I’d been aware of Viktor Krauss for a while now as he tends to crop up on albums by a couple of other favourites of mine – Lyle Lovett and Bill Frisell – and seems to be their bass player of choice on many of their projects. Krauss is not that common a name in the country/jazz/blues/Americana suburbs of music, so, yes of course, Viktor is the elder brother of the rather better-known Alison Krauss.
Viktor Krauss’ reputation as an ‘alt..country’ bassist is built on his work with the likes of Mary Chapin Carpenter, Lyle Lovett, Jerry Douglas and Pete Rowan with whose ‘Free Mexican Airforce’ band he really first made an impact in the early 90’s. Before that, Krauss’ background had been in quite a different field; he was part of a band called ‘Difficult Listening’ (brilliant name!) who were inspired by Frank Zappa and others operating in the hinterland of modern jazz.
Those who had him pegged as a country bass fiddle player would in all probability have been somewhat shocked to hear his debut solo album , ‘Far from enough’ released in 2004. This is a long way from Nashville, though the presence of his sister’s viola and vocals and dobro player Jerry Douglas maintain a strong country twang to proceedings. Bill Frisell plays throughout this album and he and drummer Steve Jordan are constantly adding jazz inflections that position Krauss in a rich but sparsely-occupied neck of the woods between jazz and country. Significantly, in the light of subsequent developments, one of the album’s stand-out tracks and (as I recall) the only one with sung (rather than wordless) vocals, is a terrific version of Robert Plant’s ‘Big Log’ with Alison singing in a way that may well have tickled Planty’s ears and given him pause for thought.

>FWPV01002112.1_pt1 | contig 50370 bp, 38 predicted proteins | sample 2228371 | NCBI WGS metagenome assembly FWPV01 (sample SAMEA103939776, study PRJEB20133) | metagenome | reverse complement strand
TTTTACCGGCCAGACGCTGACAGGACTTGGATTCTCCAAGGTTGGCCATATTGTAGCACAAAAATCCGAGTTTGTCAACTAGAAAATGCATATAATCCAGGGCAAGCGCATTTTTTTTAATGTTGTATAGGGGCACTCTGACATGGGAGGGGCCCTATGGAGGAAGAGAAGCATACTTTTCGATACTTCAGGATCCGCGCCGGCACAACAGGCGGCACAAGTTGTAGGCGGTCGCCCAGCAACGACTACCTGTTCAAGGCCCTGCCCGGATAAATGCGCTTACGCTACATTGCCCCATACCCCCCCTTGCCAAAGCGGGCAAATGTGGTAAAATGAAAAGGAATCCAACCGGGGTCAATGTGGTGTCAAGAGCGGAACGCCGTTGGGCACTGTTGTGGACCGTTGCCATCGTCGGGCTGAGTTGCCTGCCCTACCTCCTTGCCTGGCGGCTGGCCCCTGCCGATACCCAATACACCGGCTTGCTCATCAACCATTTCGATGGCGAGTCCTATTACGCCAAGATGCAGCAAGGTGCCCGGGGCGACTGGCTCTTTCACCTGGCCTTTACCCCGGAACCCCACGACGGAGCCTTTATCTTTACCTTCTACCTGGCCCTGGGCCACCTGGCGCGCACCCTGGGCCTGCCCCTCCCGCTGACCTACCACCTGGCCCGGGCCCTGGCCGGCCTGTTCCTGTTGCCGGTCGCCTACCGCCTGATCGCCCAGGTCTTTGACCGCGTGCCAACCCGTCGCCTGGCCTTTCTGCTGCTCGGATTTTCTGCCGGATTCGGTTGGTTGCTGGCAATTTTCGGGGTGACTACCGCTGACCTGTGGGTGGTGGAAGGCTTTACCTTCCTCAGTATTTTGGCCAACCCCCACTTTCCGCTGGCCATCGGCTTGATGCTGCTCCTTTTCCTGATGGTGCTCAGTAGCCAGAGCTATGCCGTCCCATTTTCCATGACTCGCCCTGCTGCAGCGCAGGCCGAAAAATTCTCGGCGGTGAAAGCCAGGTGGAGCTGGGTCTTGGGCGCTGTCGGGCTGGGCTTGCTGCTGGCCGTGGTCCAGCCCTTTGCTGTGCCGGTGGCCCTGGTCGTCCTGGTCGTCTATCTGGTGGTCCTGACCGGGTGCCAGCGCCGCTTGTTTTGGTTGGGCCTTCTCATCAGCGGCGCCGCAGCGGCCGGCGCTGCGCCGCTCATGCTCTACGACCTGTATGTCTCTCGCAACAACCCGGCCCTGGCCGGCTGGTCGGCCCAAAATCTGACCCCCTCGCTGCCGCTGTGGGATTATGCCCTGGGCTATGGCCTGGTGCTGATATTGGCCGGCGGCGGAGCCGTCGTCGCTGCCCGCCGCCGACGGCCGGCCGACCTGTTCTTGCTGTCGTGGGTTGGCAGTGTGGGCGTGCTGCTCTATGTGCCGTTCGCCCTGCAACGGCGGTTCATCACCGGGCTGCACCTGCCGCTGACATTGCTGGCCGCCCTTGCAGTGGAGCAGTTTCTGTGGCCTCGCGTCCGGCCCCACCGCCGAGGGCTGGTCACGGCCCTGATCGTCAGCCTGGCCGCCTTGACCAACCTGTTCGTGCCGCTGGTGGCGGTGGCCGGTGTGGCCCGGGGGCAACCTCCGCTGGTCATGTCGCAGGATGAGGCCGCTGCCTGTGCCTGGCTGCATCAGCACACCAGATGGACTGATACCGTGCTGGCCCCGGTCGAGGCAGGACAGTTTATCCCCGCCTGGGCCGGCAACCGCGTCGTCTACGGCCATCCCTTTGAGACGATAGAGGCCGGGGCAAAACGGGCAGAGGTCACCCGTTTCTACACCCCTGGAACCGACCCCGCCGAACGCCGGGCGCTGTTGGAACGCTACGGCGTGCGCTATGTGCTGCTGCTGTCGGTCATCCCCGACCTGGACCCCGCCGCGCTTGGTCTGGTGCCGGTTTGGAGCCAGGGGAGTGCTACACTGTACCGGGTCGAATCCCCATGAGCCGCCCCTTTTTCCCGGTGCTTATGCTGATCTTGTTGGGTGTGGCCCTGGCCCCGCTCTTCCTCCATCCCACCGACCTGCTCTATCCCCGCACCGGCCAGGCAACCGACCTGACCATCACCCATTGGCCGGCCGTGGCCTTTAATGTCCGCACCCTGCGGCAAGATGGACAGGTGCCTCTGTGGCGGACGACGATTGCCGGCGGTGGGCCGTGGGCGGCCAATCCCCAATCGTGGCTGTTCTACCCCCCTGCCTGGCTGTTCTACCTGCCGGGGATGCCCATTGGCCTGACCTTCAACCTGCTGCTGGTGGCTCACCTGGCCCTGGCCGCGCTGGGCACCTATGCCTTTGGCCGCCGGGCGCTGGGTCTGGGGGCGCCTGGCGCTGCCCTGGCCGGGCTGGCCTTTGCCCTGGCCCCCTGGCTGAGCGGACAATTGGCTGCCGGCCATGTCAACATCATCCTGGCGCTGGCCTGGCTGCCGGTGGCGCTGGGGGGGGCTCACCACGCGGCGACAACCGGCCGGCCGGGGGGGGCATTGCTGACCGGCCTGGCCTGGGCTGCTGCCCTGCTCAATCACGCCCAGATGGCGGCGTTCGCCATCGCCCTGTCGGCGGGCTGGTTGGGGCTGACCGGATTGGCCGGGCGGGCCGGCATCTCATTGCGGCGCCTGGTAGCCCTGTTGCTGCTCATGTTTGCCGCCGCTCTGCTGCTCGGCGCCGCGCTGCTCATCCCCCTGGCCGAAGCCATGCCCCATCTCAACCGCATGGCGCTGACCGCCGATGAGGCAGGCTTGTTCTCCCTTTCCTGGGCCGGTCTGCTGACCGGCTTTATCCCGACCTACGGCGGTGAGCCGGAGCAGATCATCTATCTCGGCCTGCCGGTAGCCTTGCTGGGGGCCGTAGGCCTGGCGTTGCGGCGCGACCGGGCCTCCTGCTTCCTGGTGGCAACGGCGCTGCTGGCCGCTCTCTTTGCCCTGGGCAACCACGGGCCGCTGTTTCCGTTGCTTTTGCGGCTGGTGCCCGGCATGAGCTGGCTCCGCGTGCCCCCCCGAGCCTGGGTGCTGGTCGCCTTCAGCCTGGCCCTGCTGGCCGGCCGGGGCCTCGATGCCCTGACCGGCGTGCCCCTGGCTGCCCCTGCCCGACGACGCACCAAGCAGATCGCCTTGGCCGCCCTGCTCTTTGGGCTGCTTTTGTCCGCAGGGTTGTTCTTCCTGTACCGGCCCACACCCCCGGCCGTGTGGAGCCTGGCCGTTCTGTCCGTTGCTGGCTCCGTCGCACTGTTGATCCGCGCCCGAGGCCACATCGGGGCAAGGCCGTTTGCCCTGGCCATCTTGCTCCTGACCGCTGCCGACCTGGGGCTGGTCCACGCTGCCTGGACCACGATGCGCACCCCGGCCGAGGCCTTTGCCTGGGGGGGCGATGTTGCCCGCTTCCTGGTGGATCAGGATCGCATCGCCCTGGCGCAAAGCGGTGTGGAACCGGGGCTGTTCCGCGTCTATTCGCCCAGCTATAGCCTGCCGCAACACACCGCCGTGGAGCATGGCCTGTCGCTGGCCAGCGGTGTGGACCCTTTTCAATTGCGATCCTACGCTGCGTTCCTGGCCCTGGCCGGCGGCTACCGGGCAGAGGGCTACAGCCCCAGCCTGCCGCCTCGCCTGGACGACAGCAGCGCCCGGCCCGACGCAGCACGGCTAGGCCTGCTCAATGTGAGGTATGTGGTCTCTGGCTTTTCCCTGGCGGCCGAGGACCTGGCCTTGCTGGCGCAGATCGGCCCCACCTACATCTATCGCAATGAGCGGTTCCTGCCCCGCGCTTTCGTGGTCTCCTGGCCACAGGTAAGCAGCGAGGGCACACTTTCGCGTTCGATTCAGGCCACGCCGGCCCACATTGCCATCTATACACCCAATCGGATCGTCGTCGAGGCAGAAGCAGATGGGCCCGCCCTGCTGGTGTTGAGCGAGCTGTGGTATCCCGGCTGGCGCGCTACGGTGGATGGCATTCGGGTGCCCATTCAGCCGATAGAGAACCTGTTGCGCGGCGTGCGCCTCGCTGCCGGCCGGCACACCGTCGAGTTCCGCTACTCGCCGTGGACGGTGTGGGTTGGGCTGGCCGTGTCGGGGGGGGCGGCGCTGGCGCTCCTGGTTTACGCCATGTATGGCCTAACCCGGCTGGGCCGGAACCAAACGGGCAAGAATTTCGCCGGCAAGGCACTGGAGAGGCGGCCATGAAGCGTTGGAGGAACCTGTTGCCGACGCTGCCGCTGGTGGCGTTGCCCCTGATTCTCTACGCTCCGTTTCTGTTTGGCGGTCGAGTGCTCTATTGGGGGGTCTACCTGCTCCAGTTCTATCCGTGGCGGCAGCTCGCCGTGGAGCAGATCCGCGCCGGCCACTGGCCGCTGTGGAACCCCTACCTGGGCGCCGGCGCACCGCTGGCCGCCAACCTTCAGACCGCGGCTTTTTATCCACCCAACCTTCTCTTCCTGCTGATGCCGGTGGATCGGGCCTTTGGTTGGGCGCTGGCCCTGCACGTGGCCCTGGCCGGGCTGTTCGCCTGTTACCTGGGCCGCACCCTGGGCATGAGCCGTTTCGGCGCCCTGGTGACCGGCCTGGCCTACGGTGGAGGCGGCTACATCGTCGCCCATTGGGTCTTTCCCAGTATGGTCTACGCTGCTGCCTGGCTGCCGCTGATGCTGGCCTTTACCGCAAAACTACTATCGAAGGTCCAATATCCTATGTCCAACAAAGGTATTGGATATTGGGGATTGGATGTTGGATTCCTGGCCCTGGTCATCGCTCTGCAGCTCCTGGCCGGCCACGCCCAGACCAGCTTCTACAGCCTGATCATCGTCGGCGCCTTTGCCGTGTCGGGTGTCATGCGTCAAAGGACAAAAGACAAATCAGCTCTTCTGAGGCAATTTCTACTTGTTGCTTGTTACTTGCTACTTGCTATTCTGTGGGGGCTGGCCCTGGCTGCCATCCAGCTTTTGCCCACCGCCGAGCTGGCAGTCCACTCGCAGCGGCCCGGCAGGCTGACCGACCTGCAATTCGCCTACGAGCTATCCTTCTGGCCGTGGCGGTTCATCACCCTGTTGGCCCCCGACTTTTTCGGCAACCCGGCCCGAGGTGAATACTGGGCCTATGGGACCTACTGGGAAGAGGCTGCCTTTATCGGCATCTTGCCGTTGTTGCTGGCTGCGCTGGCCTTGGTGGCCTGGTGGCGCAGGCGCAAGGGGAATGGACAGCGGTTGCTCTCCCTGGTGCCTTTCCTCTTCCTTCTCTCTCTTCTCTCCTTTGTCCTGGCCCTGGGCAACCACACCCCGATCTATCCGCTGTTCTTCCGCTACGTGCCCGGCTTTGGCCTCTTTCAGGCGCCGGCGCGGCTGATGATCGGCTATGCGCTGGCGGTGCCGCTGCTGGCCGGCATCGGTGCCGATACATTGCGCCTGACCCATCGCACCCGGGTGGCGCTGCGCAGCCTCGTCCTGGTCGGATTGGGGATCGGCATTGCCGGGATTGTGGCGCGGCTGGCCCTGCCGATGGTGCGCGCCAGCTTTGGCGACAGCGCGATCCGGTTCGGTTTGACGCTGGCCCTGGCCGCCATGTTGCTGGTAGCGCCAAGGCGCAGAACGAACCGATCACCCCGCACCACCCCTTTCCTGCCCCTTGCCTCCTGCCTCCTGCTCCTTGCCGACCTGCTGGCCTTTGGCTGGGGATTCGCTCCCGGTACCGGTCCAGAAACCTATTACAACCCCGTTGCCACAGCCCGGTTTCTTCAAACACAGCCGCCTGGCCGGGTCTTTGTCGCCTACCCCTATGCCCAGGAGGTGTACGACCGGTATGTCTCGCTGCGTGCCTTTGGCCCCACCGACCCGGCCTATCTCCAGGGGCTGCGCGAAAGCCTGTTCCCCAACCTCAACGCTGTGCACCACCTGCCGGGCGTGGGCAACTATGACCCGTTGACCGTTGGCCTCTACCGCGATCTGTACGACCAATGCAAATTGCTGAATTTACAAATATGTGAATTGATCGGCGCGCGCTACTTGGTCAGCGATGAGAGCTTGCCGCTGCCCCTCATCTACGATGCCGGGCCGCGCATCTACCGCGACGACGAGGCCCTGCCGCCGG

‘Far from enough’ (Nonesuch 2004)
It was 2007 before Viktor Kraus embarked on his second album, unimaginatively titled ‘II‘ On this record, Krauss adopts a similar approach to his first album, but uses different vocalists alongside a core band of stellar guitarist Dean Parks and drummer Matt Chamberlain. Krauss himself is more active instrumentally this time around and plays keyboards and guitar as well as his customary basses. Wordless vocals are again well to the fore, this time thanks to Indian singer Shweta Jhaveri, but there are more vocal tracks this time. Lyle Lovett delivers a typically laconic version of ‘I could have been your best friend’ whilst Shawn Colvin sings beautifully on what could well be the album’s stand-out track, a cover of Pink Floyd’s ‘Shine on you crazy diamond’ which brings the best out of everyone. The instrumental tracks, especially ‘Dudeman‘ (the only track to feature Bill Frisell) and the opening ‘Hop’ are much more fully realised than their predecesors on ‘Far from enough’. Strauss himself sounds far more confident in what he is trying to achieve and doesn’t seem quite so much in the shadow of Frisell’s patented midwest twang. Both albums are very rewarding, but ‘II’ is a more accomplished and rewarding listen. After so long in the background, Viktor Krauss has taken an impressive step into the limelight with his second album. It would be nice to see and hear this richly rewarding music played live.
‘II’ (Back Porch 2007)